That AI (Artificial Intelligence) will have a major impact on society is no longer in question. Current debate turns instead on how far this impact will be positive or negative, for whom, in which ways, in which places, and on what timescale.
Main opportunities for society that AI offers address the following fundamental points in the understanding of human dignity and flourishing:
In each case, AI can be used to foster human nature and its potentialities, thus creating opportunities, underused, thus creating opportunity costs, or overused and misused, thus creating risks.
One of the common assumptions is that the use of AI is synonymous with good innovation and positive applications of this technology. However, fear, ignorance, misplaced concerns or excessive reaction may lead a society to underuse AI technologies below their full potential, for what might be broadly described as the wrong reasons such as heavy-handed or misconceived regulation, or under-investment.
On the other hand, we must also consider the risks associated with inadvertent overuse or intentional misuse of AI technologies, grounded, for example, in misaligned incentives, adversarial geopolitics, greed, or malicious intent.
Let’s have a detailed look at these opportunities offered by AI:
Enabling human self-realization, without devaluing human skills AI may enable self-realization, which includes the ability for people to flourish in terms of their own characteristics, interests, potential abilities or skills, aspirations, and life projects. More AI may easily mean more human life spent more intelligently. The risk in this case is not the obsolescence of some old skills and the emergence of new ones per se, but the pace at which this is happening. At the level of the individual, jobs are often intimately linked to personal identity, self-esteem, and social standing, all factors that may be adversely affected by redundancy, even putting to one side the potential for severe economic harm.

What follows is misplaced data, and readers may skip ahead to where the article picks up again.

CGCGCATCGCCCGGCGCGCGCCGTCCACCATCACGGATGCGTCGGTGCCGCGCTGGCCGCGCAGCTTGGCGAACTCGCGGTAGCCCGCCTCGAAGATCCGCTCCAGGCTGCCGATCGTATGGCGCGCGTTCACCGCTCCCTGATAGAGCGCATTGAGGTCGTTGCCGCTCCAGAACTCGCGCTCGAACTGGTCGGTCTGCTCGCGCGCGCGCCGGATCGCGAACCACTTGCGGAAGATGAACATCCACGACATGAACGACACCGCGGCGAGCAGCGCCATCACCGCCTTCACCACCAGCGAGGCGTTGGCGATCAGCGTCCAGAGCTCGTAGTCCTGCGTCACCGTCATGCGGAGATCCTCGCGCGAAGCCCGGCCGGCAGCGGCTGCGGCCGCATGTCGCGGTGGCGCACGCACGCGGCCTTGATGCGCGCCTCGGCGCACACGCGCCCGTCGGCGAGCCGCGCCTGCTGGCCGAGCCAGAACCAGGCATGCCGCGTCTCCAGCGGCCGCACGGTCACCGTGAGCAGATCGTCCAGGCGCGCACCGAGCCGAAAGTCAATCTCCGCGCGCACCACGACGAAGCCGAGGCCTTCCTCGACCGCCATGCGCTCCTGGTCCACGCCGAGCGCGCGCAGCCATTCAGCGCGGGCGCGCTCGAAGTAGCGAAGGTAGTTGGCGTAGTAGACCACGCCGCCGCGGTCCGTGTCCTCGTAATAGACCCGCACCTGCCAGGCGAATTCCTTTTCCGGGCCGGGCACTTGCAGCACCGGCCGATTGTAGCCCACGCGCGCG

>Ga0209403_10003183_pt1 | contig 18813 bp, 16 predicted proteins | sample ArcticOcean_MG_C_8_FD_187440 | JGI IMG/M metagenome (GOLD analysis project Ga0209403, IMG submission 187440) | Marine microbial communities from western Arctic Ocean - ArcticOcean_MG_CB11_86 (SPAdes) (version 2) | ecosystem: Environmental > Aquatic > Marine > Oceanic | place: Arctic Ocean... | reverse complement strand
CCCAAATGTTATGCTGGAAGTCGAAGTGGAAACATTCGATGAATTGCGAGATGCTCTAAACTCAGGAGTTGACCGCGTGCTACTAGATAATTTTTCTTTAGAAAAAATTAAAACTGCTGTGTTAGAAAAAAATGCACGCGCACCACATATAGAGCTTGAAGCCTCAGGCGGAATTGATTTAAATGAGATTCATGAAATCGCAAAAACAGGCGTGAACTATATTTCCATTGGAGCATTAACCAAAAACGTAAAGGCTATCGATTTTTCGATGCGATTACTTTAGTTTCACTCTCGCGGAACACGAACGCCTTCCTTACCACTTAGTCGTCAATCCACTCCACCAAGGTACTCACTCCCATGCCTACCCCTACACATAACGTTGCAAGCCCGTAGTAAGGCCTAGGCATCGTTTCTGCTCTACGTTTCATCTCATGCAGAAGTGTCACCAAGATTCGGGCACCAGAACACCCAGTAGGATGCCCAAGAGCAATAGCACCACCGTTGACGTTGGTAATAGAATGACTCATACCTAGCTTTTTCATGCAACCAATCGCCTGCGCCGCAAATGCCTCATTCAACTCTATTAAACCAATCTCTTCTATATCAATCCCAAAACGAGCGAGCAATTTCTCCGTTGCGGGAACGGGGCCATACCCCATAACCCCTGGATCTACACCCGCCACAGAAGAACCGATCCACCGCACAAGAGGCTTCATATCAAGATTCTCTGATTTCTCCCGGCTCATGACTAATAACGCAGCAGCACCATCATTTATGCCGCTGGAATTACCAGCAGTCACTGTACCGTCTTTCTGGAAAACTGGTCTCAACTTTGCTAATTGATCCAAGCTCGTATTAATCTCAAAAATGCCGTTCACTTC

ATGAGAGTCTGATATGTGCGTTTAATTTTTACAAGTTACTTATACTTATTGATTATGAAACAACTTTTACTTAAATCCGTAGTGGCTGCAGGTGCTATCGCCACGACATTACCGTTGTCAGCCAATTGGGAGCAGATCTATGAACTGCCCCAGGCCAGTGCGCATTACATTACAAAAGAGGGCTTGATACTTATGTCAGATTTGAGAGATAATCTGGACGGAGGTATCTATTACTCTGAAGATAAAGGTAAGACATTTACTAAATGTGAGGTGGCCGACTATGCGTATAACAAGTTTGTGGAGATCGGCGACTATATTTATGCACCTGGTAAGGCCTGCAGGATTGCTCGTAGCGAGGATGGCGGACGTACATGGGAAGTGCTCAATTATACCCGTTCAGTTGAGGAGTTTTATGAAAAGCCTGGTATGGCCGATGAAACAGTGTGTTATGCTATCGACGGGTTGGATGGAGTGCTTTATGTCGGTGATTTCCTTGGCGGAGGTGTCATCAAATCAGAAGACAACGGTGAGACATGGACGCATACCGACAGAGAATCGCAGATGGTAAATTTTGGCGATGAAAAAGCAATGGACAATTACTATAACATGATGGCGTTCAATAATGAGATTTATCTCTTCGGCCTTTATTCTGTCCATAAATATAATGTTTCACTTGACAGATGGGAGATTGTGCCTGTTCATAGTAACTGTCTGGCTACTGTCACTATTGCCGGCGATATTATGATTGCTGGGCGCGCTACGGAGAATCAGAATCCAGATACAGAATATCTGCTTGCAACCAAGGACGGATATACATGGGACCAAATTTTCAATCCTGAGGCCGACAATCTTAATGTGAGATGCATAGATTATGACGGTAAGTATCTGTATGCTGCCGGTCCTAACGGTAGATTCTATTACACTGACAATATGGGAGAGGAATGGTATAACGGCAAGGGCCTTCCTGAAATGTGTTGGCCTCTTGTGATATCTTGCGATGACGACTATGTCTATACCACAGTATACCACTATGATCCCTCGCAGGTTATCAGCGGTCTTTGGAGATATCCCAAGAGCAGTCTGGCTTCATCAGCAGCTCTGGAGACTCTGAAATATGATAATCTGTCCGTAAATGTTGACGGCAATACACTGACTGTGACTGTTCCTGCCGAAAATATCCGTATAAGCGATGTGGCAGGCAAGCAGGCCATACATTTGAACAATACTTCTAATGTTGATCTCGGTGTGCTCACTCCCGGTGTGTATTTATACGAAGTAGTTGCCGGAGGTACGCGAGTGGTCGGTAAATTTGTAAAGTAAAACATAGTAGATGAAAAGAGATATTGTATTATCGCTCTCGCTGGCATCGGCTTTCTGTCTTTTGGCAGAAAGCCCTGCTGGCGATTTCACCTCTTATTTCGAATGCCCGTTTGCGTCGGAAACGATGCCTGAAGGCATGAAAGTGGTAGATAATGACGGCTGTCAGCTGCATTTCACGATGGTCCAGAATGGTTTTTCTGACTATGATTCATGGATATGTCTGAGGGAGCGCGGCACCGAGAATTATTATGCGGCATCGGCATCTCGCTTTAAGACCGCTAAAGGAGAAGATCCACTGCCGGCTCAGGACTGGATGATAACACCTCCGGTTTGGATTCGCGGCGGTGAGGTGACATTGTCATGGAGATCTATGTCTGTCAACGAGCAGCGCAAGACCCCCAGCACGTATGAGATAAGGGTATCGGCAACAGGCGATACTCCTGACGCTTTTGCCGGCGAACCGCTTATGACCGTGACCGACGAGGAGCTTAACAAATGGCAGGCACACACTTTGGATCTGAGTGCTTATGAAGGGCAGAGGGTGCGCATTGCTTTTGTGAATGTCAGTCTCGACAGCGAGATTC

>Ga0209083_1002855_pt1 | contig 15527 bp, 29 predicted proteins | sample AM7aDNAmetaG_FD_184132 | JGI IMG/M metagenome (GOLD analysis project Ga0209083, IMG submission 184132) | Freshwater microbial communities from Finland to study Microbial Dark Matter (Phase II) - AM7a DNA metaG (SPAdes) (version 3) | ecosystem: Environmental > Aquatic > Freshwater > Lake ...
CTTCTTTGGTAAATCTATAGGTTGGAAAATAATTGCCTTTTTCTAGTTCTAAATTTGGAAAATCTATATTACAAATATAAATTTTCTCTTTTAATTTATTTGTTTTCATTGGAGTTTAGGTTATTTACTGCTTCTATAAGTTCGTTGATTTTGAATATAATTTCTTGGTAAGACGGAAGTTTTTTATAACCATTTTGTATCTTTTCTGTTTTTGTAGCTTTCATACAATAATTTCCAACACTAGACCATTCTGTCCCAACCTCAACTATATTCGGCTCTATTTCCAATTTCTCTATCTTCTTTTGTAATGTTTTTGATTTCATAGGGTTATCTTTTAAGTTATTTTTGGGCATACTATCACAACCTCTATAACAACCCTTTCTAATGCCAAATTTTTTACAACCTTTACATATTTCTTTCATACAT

Fostering the development of AI in support of new skills, while anticipating and mitigating its impact on old ones will require both close study and potentially radical ideas, such as the proposal for some form of “universal basic income”, which is growing in popularity and experimental use.
Enhancing human agency, without removing human responsibility AI is providing a growing reservoir of “smart agency”. In this sense of “Augmented Intelligence”, AI could be compared to the impact that engines have had on our lives. Responsibility is therefore essential, in view of what sort of AI we develop, how we use it, and whether we share with everyone its advantages. Absence of responsibility may arise due to a wrong socio-political framework or a “black box” mentality, according to which AI systems for decision-making are seen as being beyond human understanding and hence control.
The relationship between the degree and quality of agency that people enjoy and how much agency we delegate to autonomous systems is not zero-sum, either pragmatically or ethically.
Human agency may be ultimately supported, refined and expanded by the embedding of “facilitating frameworks”, designed to improve the likelihood of morally good outcomes, in the set of functions that we delegate to AI systems. AI systems could, if designed effectively, amplify and strengthen shared moral systems such as in the example of “distributed morality” in human-to-human systems (e.g:peer-to-peer lending).